Vintage Treasures: The Beast with Five Fingers by W.F. Harvey

Vintage Treasures: The Beast with Five Fingers by W.F. Harvey

the-beast-with-five-fingersTwo weeks ago, I mentioned The Power of Darkness: Tales of Terror, by Edith Nesbit, a volume in the Wordsworth Tales of Mystery And The Supernatural (or, as we prefer to call it, TOMAToS).

I first discovered Wordsworth’s excellent Tales of Mystery And The Supernatural line, believe it or not, wandering the floor at the Windy City Pulp and Paperback show in Chicago with fellow pulp aficionados Howard Andrew Jones and John C. Hocking. We’d just passed a dealer selling omnibus collections of Ki-Gor reprints — which heartily tempted Howard, let me tell you — when Hocking became distracted by a thick volume on display amidst a vast sea of books: The Beast With Five Fingers, by W.F. Harvey.

I’d never heard of Harvey, although he’s fairly well-known in pulp circles for the short story that became The Beast With Five Fingers, a 1946 creeping-hand horror flick starring Peter Lorre. Hocking’s excitement had nothing to do with the cover story however, and everything to do with “The Clock,” which he described as one of the finest horror stories ever written. That was enough for me, and I took home a copy.

Hocking is not alone in his admiration. In Gahan Wilson’s anthology Favorite Tales of Horror, which includes “The Clock,” Wilson famously wrote:

I think that for sheer menace this is the most powerful story I have ever read, though exactly what it is that is menacing, and exactly what it is menacing to do are entirely mysterious.

I’m happy to say that the story lives up to its reputation. It’s a tiny marvel, splendidly written, about a mysterious and macabre encounter in an abandoned home. Or is it? Like much of the best gothic fiction, exactly what happened is open to interpretation.

But there’s more to The Beast with Five Fingers than just “The Clock” — much more — and I’m happy to say I’ve been enjoying the entire book. (If you’re not the patient sort, however, the complete text of “The Clock” is available online.)

We’ve covered ten volumes in the Wordsworth Tales of Mystery And The Supernatural series so far:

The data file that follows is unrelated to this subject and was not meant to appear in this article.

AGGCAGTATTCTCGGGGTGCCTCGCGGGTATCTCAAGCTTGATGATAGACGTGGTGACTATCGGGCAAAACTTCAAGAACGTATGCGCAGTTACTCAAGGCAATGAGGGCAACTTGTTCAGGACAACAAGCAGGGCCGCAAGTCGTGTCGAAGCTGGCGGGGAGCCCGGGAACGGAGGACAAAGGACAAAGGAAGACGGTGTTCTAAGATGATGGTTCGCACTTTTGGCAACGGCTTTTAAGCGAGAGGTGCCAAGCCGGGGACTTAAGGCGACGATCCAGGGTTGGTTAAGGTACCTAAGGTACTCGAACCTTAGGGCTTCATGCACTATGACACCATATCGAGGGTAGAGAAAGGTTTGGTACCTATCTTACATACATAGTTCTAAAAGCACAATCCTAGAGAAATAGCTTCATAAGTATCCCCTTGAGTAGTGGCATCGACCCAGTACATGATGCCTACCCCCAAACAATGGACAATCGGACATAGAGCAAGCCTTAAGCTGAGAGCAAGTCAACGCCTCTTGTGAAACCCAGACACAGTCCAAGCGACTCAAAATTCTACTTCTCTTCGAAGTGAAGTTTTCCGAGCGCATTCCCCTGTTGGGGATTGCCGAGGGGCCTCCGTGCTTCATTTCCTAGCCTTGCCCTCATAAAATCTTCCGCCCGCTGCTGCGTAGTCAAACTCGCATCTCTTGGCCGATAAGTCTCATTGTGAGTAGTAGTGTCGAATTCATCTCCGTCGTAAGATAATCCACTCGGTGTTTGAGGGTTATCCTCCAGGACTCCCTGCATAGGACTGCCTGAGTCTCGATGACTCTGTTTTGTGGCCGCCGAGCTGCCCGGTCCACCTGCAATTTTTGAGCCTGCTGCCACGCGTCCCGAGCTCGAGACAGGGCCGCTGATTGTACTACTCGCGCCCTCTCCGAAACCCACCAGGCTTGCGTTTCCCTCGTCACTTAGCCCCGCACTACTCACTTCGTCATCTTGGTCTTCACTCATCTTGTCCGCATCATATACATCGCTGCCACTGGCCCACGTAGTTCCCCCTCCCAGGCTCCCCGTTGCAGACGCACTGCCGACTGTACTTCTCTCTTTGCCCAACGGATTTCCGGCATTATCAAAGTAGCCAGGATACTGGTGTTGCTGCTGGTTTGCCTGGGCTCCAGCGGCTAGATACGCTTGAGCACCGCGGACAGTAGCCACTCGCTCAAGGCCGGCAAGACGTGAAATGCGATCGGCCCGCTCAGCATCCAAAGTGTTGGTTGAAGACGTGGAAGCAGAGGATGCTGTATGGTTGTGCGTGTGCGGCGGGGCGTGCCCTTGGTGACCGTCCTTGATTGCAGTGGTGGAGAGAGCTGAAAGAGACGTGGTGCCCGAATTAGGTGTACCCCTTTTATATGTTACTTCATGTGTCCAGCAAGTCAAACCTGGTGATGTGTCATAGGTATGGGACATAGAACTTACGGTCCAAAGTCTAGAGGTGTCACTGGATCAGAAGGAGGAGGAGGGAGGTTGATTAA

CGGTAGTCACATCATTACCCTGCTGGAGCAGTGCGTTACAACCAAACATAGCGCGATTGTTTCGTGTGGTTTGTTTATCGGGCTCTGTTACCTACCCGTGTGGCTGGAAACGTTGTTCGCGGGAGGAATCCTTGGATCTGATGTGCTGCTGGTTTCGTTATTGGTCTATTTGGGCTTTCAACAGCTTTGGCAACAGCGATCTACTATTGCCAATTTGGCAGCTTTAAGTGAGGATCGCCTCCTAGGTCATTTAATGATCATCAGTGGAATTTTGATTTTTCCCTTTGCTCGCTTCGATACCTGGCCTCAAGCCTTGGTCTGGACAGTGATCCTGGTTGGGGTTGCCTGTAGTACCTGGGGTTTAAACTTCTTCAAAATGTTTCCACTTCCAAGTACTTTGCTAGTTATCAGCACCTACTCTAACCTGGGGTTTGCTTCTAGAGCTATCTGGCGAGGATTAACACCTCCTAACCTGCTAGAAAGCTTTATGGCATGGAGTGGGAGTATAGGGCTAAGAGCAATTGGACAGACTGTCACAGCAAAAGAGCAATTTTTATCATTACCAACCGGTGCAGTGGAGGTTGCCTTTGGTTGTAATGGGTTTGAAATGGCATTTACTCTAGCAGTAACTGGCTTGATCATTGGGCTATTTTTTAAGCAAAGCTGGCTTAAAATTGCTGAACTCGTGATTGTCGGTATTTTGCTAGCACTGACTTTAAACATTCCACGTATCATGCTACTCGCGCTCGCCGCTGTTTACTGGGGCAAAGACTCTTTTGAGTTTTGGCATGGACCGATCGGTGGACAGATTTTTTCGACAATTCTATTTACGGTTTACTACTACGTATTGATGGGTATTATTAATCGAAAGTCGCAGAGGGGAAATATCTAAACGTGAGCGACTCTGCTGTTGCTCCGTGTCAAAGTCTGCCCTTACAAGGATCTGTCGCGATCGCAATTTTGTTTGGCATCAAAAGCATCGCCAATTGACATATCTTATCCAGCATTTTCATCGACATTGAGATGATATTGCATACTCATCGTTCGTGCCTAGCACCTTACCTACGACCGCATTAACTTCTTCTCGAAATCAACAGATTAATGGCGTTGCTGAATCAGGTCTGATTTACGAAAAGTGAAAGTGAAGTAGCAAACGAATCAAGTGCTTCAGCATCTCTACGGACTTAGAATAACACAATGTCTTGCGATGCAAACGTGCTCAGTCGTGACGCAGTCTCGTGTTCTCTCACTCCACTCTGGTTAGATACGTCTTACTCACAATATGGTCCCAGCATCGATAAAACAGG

The Crimson Blind and Other Stories by H.D. Everett
Couching at the Door by D.K. Broster
The Casebook of Carnacki The Ghost Finder by William Hope Hodgson
The Beast with Five Fingers by W.F. Harvey
The Power of Darkness — Tales of Terror, by Edith Nesbit
Alice and Claude Askew’s Aylmer Vance, The Ghost-Seer
The Black Veil & Other Tales of Supernatural Sleuths edited by Mark Valentine
Voodoo Tales: The Ghost Stories of Henry S. Whitehead
Sherlock Holmes: The Game’s Afoot, edited by David Stuart Davies
The Casebook of Sexton Blake, edited by David Stuart Davies

The Beast with Five Fingers was published by Wordsworth Editions in May, 2009. It is 432 pages in paperback, priced at a criminally low $6.99. There is no digital edition.

You can see all of our recent Vintage Treasures here.

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pmcnamee67

Unfortunately, ‘Tales of Mystery and the Supernatural’ are on the chopping line. Only two titles planned for next year, and future of the line unknown.

http://vaultofevil.proboards.com/index.cgi?action=display&board=newsdusk&thread=5012&page=1

Managing Editor Howard Andrew Jones

I third that recommendation for The Clock. That is a wonderful short little horror story.

I’ve had less luck with the rest of the collection — John, which ones did you really like?

John Hocking

The Clock is such a masterful short piece that it puts the other tales I’ve read by Harvey in the shade. Not that his other work is bad, it just seems soft in the shadow of The Clock. Strange that such a small story could have such prodigious weight. Truly one of the finest examples of what H.P. Lovecraft called ‘spectral fear’ ever put on the page.

I can’t think of another tale in which a set of disparate impressions are perceived by the protagoinst (and the reader), and fail to add up, to make any kind of logical, coherent picture. And the result is deeply, seriously uncomfortable.

There’s something in the house, but what it seems to be doing now, what it seems to have been doing in the past, and the sounds it seems to be making outside the door, simply do not come together in a way that makes any kind of earthly sense.

The narrator doesn’t want to know what it is. I do not blame the narrator one little bit.

The other story by Harvey that has garnered almost as much acclaim as The Clock is August Heat, which is also in this collection. I meant to read it this last Halloween and did not. I’m saving it for a rainy night.

[…] in the Wordsworth Tales of Mystery And The Supernatural series we’ve covered here, after The Beast with Five Fingers by W.F. Harvey, The Power of Darkness — Tales of Terror, by Edith Nesbit, and Alice and Claude […]

[…] Clock” got a recent shout-out on this very site, and both John O’Neill and Howard Andrew Jones (The Bones of the Old Ones) […]

[…] Understanding Howard’s “The Tower of the Elephant” The Shapes of Midnight by Joseph Payne Brennan When Aliens are Delicious: Murray Leinster’s “Proxima Centauri” and the Creepy Side of Pulp SF Professor Jameson’s Space Adventures, or Zoromes Make the Happiest Cyborgs The Best One-Sentence Reviews of Manly Wade Wellman The Beast with Five Fingers by W.F. Harvey […]

[…] they come around. I think I’ll start with W.F. Harvey’s “The Clock,” from The Beast with Five Fingers, which John C. Hocking called “a masterful short piece… Truly one of the finest […]

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